Uncertainties in Structural Designs & their Associated Risks

Contrary to popular belief, it is a myth that structural engineering designs always deal with quantities that are perfectly known. There are numerous sources of inherent uncertainties in each design step that are not easily quantifiable.

Uncertainties in estimating loads: Load components, such as the weight of the structure, use and occupancy, or loads from environmental origins, namely, wind, snow or earthquakes, vary to a different degree. Figure 1 below displays one possible loading history which continuously varies and cannot be considered as a known quantity. The sources of variabilities depend on the load source. For example, uncertainties in wind loads originate from:

  1. The continuous variation in wind speed;
  2. Varied confidence in mathematical and wind tunnel models relating wind speed to pressure (force) on a structure; and
  3. The variation in building shapes and locations.

Uncertainties in analysis methods are mainly related to:

  1. How well a mathematical, physical, or a computer model can represent the actual structural behavior;
  2. How accurate the idealized loads, such as the ones defined in building codes, represents the actual load effects; and
  3. How precise the prediction of the strength of a member/connection is e.g. using methods such as those in material design standards.

Uncertainties in material properties & element dimensions: No two similar pieces of structural material are exactly alike in strength. Variability in material properties depends on factors such as:

  1. Type of material and its source;
  2. Chemical composition; and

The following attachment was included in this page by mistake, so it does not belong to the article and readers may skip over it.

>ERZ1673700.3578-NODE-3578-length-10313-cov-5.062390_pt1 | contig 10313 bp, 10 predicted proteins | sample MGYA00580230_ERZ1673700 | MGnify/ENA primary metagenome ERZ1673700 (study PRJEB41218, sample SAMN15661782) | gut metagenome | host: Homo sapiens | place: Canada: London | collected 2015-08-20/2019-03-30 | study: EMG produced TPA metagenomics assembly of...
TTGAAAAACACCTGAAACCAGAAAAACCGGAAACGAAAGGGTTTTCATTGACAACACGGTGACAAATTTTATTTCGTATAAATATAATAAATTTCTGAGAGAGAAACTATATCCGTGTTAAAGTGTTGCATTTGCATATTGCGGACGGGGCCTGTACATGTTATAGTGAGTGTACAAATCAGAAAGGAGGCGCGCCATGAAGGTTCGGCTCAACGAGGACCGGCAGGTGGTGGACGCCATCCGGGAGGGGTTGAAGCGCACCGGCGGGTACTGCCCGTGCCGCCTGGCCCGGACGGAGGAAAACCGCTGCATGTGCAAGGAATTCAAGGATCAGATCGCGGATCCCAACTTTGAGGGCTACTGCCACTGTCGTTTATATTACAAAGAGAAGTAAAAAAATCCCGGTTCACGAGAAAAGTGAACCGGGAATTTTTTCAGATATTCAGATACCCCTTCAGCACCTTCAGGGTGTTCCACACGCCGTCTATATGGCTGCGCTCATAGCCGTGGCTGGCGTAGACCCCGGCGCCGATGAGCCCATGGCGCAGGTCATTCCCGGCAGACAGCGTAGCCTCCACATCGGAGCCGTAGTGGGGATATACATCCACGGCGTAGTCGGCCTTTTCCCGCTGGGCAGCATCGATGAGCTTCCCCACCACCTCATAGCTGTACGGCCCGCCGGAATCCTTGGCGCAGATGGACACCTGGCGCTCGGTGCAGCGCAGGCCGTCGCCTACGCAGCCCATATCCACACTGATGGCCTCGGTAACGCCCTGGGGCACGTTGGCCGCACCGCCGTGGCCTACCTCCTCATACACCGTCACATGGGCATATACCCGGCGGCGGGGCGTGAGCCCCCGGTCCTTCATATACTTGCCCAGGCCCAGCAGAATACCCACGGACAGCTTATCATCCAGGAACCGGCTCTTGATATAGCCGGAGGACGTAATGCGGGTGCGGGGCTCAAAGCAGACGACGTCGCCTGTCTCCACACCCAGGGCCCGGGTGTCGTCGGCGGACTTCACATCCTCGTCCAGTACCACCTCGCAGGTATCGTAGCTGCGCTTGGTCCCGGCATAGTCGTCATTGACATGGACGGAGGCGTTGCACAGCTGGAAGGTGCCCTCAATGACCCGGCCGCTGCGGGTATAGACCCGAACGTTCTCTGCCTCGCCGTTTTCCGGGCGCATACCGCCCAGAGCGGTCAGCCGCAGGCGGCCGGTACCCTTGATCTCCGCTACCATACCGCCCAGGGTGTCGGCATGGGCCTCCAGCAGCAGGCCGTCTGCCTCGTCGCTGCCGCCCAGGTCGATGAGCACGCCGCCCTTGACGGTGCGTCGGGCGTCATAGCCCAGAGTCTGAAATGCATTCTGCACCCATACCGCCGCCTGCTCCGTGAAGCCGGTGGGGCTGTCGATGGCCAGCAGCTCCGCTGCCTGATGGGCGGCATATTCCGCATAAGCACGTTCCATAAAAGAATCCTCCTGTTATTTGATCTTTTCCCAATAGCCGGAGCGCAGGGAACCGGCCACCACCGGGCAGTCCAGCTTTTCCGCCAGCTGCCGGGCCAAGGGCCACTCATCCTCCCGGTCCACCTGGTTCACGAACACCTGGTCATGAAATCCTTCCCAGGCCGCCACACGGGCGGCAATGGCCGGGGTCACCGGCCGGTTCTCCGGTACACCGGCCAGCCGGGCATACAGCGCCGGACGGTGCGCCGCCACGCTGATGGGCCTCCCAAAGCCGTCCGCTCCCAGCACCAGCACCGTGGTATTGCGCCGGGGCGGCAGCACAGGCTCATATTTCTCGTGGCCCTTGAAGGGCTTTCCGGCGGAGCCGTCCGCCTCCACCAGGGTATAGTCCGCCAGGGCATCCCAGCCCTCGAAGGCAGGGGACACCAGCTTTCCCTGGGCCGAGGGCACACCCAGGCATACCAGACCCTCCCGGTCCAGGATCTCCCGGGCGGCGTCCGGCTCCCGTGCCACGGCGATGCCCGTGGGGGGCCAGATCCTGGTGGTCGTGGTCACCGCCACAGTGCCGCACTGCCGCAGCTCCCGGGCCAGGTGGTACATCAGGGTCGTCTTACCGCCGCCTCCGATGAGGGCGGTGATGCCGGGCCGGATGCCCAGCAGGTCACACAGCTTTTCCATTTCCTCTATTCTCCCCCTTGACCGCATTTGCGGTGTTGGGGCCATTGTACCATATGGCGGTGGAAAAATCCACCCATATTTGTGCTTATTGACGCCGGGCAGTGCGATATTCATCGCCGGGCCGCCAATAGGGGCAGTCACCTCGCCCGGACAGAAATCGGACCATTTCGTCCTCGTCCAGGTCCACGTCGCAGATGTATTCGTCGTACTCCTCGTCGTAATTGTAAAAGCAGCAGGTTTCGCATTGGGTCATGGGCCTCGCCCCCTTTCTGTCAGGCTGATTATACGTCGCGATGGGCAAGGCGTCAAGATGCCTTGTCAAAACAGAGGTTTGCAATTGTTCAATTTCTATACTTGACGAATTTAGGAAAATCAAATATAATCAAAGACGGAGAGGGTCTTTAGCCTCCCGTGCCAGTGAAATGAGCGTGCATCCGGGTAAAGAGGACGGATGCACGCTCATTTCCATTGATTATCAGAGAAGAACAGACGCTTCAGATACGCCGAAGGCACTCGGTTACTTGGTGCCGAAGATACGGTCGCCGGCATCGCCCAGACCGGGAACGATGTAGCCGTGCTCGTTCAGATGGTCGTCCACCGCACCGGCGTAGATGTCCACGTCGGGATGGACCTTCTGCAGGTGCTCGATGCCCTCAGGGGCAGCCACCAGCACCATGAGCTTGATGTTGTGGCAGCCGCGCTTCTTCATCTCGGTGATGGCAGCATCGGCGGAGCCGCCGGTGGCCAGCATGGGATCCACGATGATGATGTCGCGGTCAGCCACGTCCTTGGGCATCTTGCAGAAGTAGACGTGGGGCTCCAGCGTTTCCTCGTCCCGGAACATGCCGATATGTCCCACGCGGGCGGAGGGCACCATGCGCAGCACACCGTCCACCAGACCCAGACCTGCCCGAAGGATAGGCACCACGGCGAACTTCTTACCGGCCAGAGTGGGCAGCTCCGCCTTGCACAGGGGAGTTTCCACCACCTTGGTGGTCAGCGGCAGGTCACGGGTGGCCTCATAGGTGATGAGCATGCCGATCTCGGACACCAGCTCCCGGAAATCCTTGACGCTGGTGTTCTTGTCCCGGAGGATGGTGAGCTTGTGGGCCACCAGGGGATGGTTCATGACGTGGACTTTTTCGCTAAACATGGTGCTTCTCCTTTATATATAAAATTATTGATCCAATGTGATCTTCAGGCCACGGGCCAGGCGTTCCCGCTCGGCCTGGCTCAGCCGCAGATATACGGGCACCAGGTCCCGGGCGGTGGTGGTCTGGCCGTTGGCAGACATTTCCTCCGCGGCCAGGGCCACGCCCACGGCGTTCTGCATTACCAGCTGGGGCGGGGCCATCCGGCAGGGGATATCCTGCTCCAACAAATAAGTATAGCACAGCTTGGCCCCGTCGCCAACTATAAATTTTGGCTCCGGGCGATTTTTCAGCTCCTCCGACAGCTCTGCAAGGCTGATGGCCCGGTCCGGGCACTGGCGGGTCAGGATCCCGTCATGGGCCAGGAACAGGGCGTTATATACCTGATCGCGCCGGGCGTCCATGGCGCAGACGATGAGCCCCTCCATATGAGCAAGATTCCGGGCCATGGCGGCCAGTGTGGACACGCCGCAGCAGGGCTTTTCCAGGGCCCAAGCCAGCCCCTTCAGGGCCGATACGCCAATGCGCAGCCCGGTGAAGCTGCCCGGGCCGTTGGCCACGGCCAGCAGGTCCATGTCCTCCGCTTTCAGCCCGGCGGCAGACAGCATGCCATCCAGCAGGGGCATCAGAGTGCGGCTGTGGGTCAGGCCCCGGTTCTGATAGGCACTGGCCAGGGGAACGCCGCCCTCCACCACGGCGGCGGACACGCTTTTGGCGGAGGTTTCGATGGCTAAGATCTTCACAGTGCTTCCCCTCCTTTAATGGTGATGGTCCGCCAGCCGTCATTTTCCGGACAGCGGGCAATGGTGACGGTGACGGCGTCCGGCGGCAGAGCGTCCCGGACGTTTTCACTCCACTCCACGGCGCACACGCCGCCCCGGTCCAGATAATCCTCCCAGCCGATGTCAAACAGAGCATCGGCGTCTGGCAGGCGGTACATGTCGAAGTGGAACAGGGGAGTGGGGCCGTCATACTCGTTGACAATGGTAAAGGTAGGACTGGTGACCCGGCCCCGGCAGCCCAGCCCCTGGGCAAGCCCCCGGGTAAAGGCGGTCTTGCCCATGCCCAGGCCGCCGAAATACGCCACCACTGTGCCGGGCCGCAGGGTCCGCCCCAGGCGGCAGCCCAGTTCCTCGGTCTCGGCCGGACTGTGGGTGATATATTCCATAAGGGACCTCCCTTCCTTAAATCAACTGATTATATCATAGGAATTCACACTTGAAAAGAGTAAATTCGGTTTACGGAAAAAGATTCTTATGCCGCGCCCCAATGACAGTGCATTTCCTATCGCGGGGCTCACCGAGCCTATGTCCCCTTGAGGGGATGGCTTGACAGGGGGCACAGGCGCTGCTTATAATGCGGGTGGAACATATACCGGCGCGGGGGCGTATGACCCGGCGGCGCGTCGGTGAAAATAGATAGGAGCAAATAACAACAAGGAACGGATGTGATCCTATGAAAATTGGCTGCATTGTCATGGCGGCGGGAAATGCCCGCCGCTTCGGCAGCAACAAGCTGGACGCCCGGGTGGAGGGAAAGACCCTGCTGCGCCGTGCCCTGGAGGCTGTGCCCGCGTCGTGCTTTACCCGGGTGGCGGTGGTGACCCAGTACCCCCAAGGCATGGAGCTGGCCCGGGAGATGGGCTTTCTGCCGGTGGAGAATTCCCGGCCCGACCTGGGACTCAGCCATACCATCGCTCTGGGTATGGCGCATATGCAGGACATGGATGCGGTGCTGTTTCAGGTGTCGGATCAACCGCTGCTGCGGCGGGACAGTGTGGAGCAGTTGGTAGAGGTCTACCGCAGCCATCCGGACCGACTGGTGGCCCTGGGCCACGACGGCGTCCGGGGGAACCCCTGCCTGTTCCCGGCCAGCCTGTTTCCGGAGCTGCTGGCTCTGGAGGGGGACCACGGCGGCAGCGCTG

3. Quality control on production and construction, etc.

Natural construction material such as sawn timber (wood) experience higher variability compared to materials that are a product of a controlled manufacturing process (such as steel). Similarly, to a lesser degree, no two similar structural members are exactly alike in dimension. This results from the fabrication and construction process. A reasonable tolerance is accepted by the industry where the margin of error is feasibly or economically unavoidable.

Uncertainties in construction quality & use: Are due to human factors originating from the departure of good construction practices, errors and omissions, lack of knowledge, workmanship, communication problems, inadequate maintenance, and misuse.

Figure 1: Changes in loading on a typical building throughout its service life

These uncertainties effectively mean that actual loads and structural resistance may end up being either higher or lower than expected by design. Both are possible depending on the situation.

For example, a situation may arise where the actual loads are lower than expected and the actual strength is higher than expected.  This is a favorable situation (i.e., safer). However, unfavorable situations can occur when structures with lower than expected resistance happen to experience higher than expected loads. This failure probability is managed and reduced via design and quality control measures.

Notwithstanding the underlying uncertainties, the structural design must protect the public from injury and avoid financial and amenity losses caused by structural failure or instability.

While the value design parameters and properties may not be a perfectly known quantity, data is available to aid a plausible design such as the most probable value (mean value) and the expected range and distribution.

Fortunately, designers do not need to consider the variability in loads and resistance in every design. Depending on the engineer’s expertise, some might not even know that they exist. These variabilities are addressed in building codes and design standards at the backend and are hidden from the users.